Employment opportunities within the creative industries are too often restricted to a privileged few. The lack of diversity in the workforce and those studying creative courses threatens to restrict creative excellence and limit people from different backgrounds reaching their potential.
For an industry that thrives on ideas, design and advertising taps into a small proportion of the potential talent pool. Work experience continues to be a significant barrier to employment and unpaid placements are still a debate, rather than a relic of a less progressive era as they should be.
But more worrying is the threat posed to design education by the increasing marginalisation of creative subjects. Despite the Ebacc certificate being quashed, Government rhetoric and Ofsted reporting continue to favour “core subjects” with schools having little to no obligation to invest or inspire participation in disciplines such as Art and Design. Recent results published are already showing Ebacc subjects on the rise, with entries for non-Ebacc qualifications nearly cut in half.
We wouldn’t argue that the core Ebacc subjects aren’t important, but championing them should not be to the detriment of others. At a time when the most profitable global business, Apple, has design at its heart, we alienate design as a subject. Indeed, it is observing how different disciplines such as art and design interact with other subjects that offers young people the greatest opportunity in the future. Without this emphasis, these subjects could be restricted to specialist schools; limiting access to an even more privileged few.
Already today, too few people understand the design and advertising industry or the opportunities that exist within it; 14-18 is a crucial decision-making age and it can be difficult for students who have fantastic ideas or creative talent to identify how they can channel this into a career, threatening to narrow that talent pool further. The result is a severe risk of a lost generation of young creatives if education and young people are further disconnected from the world of work; utterly inexplicable at a time when it’s difficult to imagine UK creative industries in any better health.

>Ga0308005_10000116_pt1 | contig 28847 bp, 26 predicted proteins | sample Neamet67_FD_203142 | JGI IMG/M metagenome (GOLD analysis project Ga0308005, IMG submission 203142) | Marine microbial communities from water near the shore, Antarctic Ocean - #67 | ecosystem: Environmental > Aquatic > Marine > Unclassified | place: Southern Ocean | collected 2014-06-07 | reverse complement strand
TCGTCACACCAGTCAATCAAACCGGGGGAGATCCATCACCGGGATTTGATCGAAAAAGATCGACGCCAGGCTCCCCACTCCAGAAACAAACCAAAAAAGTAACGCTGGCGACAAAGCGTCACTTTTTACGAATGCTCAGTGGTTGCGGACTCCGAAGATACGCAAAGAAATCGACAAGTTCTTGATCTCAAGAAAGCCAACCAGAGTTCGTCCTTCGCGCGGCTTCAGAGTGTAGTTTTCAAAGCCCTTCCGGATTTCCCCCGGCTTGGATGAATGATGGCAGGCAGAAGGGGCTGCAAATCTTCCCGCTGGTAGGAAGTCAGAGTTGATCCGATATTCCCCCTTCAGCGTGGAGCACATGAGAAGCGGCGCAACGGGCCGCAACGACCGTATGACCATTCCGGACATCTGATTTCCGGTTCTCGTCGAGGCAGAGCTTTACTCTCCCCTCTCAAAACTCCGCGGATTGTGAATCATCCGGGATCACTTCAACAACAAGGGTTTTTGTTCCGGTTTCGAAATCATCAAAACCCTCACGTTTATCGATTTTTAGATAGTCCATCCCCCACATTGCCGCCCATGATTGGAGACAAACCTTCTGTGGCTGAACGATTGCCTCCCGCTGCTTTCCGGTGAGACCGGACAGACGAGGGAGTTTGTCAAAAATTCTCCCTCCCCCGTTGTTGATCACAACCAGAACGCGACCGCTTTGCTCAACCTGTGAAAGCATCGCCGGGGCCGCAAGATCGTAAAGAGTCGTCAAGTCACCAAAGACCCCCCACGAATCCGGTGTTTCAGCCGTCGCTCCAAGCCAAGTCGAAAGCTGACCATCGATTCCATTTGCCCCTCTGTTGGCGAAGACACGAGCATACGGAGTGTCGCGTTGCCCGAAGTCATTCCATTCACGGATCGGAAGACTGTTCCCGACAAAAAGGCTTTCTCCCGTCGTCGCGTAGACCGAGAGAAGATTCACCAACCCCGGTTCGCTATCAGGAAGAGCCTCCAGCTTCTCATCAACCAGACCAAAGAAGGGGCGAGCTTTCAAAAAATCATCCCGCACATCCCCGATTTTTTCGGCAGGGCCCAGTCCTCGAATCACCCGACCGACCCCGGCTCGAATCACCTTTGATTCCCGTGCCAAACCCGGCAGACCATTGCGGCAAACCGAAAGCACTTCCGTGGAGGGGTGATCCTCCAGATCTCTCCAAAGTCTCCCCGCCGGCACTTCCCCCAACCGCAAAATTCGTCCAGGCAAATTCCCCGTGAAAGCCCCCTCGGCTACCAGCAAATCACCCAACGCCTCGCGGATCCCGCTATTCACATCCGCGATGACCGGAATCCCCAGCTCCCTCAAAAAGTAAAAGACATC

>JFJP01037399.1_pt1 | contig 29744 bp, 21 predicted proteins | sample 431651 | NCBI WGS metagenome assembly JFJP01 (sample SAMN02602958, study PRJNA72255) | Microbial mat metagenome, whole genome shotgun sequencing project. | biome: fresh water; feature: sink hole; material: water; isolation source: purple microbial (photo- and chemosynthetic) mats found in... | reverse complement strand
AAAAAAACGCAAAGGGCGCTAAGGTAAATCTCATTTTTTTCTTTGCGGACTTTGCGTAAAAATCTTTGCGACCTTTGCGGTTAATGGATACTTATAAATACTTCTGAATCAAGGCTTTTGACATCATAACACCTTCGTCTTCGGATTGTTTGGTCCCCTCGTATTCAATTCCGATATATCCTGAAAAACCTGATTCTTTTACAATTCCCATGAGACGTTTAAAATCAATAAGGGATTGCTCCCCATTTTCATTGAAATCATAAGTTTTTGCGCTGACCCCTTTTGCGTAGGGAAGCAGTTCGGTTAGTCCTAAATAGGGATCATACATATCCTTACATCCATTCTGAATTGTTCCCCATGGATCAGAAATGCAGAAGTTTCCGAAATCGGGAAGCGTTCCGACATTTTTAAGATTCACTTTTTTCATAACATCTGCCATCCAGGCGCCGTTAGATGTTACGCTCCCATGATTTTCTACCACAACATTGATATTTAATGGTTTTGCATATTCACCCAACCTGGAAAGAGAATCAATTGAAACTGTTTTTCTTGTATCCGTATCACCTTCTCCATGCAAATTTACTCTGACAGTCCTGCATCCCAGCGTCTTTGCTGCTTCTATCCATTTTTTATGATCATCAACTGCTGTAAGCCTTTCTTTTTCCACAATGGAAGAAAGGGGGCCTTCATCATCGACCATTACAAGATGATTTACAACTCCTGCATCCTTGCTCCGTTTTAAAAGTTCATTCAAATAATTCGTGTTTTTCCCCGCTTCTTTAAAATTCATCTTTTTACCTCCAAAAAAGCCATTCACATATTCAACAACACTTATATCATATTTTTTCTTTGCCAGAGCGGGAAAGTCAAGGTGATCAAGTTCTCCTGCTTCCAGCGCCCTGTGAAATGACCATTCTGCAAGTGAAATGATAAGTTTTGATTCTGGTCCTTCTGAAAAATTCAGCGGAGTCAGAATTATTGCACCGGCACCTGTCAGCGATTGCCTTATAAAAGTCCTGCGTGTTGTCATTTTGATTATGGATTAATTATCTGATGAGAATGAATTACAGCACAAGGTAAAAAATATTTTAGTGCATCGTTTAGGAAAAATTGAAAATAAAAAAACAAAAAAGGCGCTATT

There is a greater need than ever to democratise creative excellence. Going beyond even a job application, it’s about the most basic of opportunities our young people should be afforded, access to the information allowing them to shape their own future.
I’m sure we can all point to a source of inspiration in our childhood that shaped the person we went on to become. It could be a teacher, a coach, a place or an event; something that opened our eyes to a possibility and gave us the confidence to chase an aspiration. That should be an opportunity afforded to everybody, not just a privileged few or at the discretion of a government that too frequently dismisses creativity as a skill unworthy of nurturing.
In response to this, the D&AD Foundation has launched the pilot of our NowCreate programme in partnership with Hackney Council and BBH.
We created the Foundation as a means of focusing our charitable remit, ensuring our attention is directed towards the challenges where we can have the greatest impact. Fundamentally, our ambition is to have greater reach by taking the experience of our graduate programme, New Blood, and bringing that learning to new groups. In the case of NowCreate, that new group is 14-18 year olds at local secondary schools and colleges in the Hackney area.
NowCreate is founded upon three core principles. It’s industry-led, it’s driven by a real creative challenge and it considers creativity as an agent of social good. With our pilot programme in Hackney, we’re working with young people to tackle social exclusion in the area they live. Raising awareness of local challenges and taking the idea of creativity out of the classroom and demonstrating how it can be used to solve a societal challenge.
We know that there isn’t a silver bullet, but through NowCreate we hope to gain a better understanding about how we can bring the curriculum closer to our industries and become better informed about the role D&AD can play in opening young people’s eyes to the possibilities that exist within advertising and design.
Paul Drake is director of the D&AD Foundation.